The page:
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|| News Item: Posted 2008-04-01

Ask Sports Shooter: Demystifying Photo Mechanic's Code Replacement
Kirk Baker of Camera Bits explains how to speed up your workflow.

By Kirk Baker, Camera Bits

Photo by

Photo Mechanic
(Editor's Note: Each month Sports Shooter will take a question sent in or a topic from the message board and get an answer. At the recent Sports Shooter Academy V, one of the most discussed items during the Digital Workflow Class was the use of Photo Mechanic's code replacement. Sports Shooter asked Camera Bit's Kirk Baker to explain this cool, time-saving feature.)

As an engineer I don't often have the chance to meet face to face with the Photographers who use Photo Mechanic, but when I do, they usually ask "how can I speed up my workflow?" Besides simple things like locking the best photos on the camera when you get a chance and using Ingest to download the locked photos, the things that really speed up your workflow are intelligent usage of the IPTC Stationery Pad on Ingest and the use of Code Replacement.

Most Photo Mechanic users understand IPTC Stationery and how it can be used. On the other hand Code Replacement is very simple but can be hard to understand at first. Code Replacement was a user requested feature that took some time to explain via our forums, but once I understood what the user wanted to do, it was quite obvious how powerful it could be. Code Replacement is basically a shorthand system that you can use to speed up your captioning.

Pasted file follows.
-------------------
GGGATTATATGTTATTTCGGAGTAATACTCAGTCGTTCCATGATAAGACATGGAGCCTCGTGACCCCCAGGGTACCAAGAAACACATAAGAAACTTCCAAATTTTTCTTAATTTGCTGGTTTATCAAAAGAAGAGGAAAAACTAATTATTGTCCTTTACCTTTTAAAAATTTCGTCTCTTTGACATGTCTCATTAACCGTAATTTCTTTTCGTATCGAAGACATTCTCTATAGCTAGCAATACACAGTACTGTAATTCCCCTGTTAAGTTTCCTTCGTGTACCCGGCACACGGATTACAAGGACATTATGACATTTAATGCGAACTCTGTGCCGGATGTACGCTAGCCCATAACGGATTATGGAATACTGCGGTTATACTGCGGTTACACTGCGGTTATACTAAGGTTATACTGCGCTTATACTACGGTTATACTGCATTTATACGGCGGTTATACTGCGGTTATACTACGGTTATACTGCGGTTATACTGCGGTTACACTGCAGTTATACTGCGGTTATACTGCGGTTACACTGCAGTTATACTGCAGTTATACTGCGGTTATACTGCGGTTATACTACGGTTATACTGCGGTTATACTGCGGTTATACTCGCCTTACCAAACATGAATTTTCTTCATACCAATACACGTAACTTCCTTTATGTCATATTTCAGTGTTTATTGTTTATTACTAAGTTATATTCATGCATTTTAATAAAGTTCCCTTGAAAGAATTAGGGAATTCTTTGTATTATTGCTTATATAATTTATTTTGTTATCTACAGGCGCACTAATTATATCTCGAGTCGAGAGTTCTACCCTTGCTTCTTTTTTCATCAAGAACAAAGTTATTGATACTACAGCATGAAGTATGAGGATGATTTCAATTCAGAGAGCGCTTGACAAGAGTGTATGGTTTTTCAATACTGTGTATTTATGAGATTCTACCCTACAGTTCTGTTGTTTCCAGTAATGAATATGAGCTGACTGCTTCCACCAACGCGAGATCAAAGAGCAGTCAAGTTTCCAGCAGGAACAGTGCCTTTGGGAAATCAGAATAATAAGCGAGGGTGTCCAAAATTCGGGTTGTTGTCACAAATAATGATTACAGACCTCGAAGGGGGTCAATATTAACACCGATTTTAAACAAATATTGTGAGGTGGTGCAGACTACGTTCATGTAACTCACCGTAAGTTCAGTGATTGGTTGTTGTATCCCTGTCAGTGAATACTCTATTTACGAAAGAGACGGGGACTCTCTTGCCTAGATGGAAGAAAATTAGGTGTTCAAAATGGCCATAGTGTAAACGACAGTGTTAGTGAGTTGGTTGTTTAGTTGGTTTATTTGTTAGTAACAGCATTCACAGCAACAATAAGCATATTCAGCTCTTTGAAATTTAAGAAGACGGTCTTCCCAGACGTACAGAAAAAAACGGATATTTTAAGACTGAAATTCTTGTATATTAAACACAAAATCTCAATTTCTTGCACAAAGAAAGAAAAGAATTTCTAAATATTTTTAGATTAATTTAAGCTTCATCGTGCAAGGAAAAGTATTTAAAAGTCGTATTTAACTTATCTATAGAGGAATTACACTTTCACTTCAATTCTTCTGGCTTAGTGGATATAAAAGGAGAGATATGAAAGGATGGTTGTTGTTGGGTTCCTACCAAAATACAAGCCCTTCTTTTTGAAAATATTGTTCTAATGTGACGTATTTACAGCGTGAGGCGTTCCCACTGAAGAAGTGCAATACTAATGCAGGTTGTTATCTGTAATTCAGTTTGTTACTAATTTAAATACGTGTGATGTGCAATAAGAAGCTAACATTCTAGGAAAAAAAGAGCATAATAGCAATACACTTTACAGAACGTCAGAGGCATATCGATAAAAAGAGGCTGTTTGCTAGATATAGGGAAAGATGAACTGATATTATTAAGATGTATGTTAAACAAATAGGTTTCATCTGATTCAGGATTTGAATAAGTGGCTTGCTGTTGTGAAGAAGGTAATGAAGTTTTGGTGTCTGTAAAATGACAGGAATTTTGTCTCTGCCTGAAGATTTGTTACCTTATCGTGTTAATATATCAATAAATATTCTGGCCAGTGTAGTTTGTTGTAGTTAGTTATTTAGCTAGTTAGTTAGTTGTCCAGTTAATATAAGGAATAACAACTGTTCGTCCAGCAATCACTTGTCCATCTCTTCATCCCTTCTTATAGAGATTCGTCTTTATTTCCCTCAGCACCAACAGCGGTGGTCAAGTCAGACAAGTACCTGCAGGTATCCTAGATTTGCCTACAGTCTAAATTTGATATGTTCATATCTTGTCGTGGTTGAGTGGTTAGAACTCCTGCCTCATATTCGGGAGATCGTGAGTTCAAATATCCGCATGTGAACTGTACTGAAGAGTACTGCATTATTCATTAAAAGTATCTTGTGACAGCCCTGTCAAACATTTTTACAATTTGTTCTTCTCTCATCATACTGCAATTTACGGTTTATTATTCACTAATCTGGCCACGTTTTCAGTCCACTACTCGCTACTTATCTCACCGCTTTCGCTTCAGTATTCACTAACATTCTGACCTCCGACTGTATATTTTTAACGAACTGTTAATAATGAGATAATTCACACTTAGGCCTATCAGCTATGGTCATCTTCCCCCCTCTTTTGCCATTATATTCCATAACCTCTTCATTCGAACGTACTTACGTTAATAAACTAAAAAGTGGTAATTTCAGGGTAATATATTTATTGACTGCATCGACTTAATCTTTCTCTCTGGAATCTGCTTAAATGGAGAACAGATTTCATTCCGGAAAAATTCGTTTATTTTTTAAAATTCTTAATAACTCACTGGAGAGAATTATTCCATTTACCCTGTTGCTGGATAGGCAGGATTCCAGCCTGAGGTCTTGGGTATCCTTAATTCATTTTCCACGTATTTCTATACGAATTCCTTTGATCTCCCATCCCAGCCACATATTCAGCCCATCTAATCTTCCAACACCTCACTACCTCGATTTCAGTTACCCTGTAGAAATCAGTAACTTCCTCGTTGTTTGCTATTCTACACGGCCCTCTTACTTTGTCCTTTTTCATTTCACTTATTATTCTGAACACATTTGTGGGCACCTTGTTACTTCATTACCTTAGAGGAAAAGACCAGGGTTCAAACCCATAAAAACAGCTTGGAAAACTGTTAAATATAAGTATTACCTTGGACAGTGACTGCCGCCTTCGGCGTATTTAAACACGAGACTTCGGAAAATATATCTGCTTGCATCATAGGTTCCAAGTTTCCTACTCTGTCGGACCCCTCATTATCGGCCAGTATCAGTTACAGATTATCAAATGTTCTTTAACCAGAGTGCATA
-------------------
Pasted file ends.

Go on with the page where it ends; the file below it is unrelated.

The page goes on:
Here is how Code Replacement works: first you prepare a simple text file containing two "columns", the first column being the "Code" and the second column being the "Replacement". The two columns are separated by a 'tab' character. The format of the text file is Unicode UTF-8. This allows codes and replacements to be written in any language supported by Unicode. There are many text editors available that can read, write, and edit UTF-8 text files. Two well-known editors that are free are TextWrangler for Mac OS X, and Notepad2.exe for Windows.

(A Google search will quickly find sources to download these applications.) Once you have written your Code Replacement text file, you use the "Set Code Replacements..." command on the Edit menu and then use the dialog to load your newly created text file. Then you confirm the dialog and you can now use your Codes to trigger Replacements in your captions.

Let's look at this in greater detail-- we'll create a Code Replacement text file for an NBA basketball game between the Phoenix Suns and the New Jersey Nets. First we create an empty text document with our text editor. Then we use the Internet to access the rosters for both teams. Next we create a 'mnemonic' or a memory aid to help us remember our codes.